School closings and delays

Plugged In: Releasing Names of Teachers Who Crossed Picket Line?

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Should a school district be required to release the names, addresses and phone numbers of substitute teachers who crossed the picket line during a strike?

It’s a case the Ohio Supreme Court will hear, FoxNews.com reported.

Cleveland Teachers Union Local 279 represents the teachers from Strongsville City Schools that went on strike for eight weeks last year.

The union filed a Freedom of Information request for the names and addresses of all the substitute teachers that crossed the picket line.

The district argued that releasing the information could subject the substitute teachers to harassment or harm.

A court disagreed and ordered the release of the information. Now it’s up to the Ohio Supreme Court to decide what happens next.

*Click here to read more from FoxNews.com.

Do you think the¬†personal information of the substitutes should be released? Scroll down to our Facebook post to let us know what you think.¬†Fox 8’s Todd Meany might read your comments on-air during “Plugged In” from 6:30 – 9 a.m!

4 comments

  • chanda

    If those who crossed are going to be penalized, then no. There are alot of people in need of jobs in this country. If they chose to take the opportunity to earn the income others walked away from…Then good for them!

  • Cathy M

    Things haven’t changed in the last 35 years. I was a sub during a teacher’s strike in Trumbull Co. in the 70’s. I was followed as I drove home from school one day.. Another sub had a snake put in her car. These teachers don’t care about the safety of the children. They want revenge for the sub crossing the line.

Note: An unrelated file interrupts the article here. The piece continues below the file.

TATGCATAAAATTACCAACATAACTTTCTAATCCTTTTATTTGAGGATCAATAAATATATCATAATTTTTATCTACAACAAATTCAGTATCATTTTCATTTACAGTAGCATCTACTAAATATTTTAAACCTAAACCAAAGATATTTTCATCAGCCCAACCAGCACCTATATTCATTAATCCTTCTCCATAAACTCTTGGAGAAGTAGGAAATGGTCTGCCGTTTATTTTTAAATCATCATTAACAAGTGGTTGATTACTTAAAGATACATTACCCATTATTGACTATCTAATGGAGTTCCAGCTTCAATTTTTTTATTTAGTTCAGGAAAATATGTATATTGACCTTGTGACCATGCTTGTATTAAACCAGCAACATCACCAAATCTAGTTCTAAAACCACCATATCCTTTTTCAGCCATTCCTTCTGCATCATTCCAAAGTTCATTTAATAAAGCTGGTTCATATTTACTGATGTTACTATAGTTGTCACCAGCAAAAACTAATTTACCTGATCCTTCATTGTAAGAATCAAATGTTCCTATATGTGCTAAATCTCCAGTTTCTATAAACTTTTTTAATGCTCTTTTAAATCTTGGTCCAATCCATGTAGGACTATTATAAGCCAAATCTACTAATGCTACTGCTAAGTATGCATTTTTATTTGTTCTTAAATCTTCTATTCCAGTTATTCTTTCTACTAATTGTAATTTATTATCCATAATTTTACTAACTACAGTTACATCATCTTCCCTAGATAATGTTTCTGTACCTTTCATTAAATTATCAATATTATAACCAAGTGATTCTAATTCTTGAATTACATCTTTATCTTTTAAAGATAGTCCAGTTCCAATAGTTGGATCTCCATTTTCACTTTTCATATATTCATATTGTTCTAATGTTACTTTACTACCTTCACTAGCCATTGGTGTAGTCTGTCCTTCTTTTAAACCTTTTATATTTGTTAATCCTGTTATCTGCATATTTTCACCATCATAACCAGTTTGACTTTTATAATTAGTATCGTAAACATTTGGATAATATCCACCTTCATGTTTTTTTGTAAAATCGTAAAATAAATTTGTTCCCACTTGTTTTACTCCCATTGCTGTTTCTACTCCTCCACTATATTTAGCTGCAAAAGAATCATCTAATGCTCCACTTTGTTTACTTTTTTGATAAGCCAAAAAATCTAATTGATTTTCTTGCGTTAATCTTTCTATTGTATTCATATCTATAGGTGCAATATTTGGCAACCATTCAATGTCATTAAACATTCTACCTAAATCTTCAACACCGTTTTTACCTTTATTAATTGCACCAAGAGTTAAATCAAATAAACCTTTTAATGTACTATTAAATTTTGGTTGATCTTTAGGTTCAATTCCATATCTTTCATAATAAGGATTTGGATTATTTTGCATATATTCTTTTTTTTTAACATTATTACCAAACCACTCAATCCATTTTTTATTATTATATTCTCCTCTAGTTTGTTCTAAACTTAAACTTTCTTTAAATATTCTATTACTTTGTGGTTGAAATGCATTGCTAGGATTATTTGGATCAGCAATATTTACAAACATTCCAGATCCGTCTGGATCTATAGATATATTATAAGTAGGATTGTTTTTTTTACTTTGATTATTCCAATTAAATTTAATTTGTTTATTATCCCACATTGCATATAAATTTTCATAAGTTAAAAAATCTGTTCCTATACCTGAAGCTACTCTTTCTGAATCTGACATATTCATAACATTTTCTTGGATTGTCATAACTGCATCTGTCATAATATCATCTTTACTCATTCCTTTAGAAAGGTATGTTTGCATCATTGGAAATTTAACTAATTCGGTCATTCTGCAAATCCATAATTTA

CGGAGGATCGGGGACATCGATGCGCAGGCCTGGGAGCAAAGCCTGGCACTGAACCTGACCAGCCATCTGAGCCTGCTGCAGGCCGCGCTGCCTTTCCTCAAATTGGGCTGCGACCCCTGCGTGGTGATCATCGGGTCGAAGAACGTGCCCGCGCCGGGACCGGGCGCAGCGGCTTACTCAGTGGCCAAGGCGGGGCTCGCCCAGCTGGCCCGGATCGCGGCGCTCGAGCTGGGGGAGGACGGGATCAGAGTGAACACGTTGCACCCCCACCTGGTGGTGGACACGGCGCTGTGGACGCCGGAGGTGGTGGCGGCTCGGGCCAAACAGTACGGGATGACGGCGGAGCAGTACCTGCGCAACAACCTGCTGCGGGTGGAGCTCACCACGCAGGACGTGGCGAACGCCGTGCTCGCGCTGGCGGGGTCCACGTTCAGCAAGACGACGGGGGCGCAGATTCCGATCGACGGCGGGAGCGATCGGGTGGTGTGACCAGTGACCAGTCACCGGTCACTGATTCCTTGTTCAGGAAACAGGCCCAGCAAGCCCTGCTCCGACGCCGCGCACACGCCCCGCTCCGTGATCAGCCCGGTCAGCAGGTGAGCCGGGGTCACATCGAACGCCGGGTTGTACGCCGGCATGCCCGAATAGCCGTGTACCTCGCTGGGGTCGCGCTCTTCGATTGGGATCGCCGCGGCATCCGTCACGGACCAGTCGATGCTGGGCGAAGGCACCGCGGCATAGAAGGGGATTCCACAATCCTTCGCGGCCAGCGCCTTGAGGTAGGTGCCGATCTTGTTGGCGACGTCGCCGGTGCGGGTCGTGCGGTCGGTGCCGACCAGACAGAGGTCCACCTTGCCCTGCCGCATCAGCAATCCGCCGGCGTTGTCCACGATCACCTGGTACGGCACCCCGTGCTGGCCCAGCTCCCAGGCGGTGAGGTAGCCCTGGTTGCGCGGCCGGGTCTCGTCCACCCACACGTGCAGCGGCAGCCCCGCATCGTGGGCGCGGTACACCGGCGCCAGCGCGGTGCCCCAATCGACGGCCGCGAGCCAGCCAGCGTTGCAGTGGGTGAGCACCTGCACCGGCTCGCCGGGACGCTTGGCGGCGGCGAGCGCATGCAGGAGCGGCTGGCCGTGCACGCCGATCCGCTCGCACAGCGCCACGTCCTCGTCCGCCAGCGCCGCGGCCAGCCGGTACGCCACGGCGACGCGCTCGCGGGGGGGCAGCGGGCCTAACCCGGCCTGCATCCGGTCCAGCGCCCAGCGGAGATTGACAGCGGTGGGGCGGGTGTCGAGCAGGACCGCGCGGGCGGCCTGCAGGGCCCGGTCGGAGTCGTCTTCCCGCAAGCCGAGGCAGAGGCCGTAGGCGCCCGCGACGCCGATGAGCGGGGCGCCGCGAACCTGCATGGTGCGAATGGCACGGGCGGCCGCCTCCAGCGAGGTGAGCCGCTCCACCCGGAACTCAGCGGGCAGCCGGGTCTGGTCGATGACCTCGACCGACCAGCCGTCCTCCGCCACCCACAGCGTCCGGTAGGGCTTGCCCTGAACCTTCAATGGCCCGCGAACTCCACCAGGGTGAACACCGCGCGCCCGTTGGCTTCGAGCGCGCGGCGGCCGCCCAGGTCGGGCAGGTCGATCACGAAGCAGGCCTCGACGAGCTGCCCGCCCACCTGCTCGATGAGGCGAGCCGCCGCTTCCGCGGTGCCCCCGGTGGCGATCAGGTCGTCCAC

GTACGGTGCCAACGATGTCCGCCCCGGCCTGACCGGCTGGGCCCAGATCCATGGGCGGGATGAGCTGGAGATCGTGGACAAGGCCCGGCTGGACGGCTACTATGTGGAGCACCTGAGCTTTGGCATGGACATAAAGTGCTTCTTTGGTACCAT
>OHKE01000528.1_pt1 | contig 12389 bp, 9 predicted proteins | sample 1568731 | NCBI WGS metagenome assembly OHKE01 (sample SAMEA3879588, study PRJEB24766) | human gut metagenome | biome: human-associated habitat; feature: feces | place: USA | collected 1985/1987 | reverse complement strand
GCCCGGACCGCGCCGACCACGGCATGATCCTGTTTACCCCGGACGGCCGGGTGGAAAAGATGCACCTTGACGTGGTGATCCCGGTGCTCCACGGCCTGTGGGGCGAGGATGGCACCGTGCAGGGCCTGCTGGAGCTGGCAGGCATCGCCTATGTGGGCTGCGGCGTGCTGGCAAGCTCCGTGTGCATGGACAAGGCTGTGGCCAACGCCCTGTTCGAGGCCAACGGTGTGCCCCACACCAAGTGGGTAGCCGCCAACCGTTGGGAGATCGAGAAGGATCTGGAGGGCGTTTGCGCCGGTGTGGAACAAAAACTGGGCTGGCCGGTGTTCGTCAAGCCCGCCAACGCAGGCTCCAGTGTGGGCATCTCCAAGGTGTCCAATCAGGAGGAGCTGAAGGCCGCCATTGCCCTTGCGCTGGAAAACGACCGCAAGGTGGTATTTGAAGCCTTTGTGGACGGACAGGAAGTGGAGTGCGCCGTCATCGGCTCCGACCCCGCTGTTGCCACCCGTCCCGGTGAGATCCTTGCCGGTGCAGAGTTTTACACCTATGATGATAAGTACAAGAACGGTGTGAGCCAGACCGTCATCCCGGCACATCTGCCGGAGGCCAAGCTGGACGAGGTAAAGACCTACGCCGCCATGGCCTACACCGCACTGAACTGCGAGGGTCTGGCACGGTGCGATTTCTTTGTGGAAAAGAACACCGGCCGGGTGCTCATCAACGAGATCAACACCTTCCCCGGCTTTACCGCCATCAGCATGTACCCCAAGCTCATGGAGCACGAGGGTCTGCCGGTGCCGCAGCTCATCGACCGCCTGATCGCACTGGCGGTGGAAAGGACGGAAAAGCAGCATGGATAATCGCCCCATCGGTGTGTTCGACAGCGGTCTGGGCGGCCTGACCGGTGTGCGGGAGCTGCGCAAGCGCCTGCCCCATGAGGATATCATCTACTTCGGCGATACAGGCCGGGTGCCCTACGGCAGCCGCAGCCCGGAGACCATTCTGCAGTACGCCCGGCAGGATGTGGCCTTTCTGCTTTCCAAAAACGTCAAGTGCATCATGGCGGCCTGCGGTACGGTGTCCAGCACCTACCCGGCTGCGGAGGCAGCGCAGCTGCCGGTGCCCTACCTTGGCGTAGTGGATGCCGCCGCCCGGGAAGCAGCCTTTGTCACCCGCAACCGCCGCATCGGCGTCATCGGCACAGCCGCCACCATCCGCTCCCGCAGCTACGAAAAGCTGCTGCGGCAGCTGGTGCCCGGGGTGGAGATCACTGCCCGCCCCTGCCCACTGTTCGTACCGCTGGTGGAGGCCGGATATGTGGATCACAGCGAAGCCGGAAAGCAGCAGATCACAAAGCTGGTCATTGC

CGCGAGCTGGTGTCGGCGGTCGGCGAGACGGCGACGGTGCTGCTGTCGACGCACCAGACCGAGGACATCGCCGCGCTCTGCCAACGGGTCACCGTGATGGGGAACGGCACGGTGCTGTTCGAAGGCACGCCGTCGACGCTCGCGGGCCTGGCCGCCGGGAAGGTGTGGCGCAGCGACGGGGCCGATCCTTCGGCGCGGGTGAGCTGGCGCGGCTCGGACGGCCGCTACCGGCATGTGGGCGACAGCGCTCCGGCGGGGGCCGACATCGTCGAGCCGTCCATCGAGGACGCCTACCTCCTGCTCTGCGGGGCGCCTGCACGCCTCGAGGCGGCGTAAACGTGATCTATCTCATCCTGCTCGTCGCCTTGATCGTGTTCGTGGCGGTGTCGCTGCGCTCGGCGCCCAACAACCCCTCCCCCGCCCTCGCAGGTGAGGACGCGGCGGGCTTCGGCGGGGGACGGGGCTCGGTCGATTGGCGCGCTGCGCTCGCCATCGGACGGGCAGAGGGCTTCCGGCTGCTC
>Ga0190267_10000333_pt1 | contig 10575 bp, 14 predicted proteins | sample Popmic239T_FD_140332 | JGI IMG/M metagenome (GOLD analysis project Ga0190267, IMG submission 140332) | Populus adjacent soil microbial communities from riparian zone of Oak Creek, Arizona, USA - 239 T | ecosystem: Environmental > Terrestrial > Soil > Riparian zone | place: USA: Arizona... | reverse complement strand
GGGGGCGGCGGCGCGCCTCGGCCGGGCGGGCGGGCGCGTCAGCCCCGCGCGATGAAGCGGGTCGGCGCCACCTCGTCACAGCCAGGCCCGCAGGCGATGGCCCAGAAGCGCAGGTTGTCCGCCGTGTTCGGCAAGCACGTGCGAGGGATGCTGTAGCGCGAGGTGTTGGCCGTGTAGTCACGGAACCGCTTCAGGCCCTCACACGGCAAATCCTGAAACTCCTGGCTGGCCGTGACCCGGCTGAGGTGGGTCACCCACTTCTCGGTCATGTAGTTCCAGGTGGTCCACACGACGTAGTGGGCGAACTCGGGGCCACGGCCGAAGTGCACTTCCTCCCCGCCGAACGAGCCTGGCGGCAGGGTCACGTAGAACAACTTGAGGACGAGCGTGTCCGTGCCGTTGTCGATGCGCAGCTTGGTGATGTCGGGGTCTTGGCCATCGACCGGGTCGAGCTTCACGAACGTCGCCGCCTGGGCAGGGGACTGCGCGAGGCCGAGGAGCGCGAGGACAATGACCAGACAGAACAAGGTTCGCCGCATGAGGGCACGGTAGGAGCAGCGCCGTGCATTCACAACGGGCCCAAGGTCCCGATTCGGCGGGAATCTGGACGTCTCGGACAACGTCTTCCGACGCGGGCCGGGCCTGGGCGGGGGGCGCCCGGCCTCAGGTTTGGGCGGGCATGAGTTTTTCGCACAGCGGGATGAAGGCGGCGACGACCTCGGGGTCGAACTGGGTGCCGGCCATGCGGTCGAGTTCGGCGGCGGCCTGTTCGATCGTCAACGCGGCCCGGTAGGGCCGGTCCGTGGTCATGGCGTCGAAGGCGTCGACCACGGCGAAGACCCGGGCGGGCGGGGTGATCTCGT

• Nancy Rattray

    I was a teacher during the Strongsville school strike as a substitute
    Tthe children were wonderful I had a wonderful experience and received many notes from students about my teaching and how they enjoyed it
    The only negative was how the teachers treated the substitutes.

  • Ms. Mary Ann Hammar

    I was a sub for all my “working life” until 1993 when the state of things
    in the public school made life too difficult for me as I reached old age.
    Names of helper teachers (as I considered myself since i had once
    taught full timed) should not be made public in such controversial
    circumstances. It could be dangerous to anyone involved.

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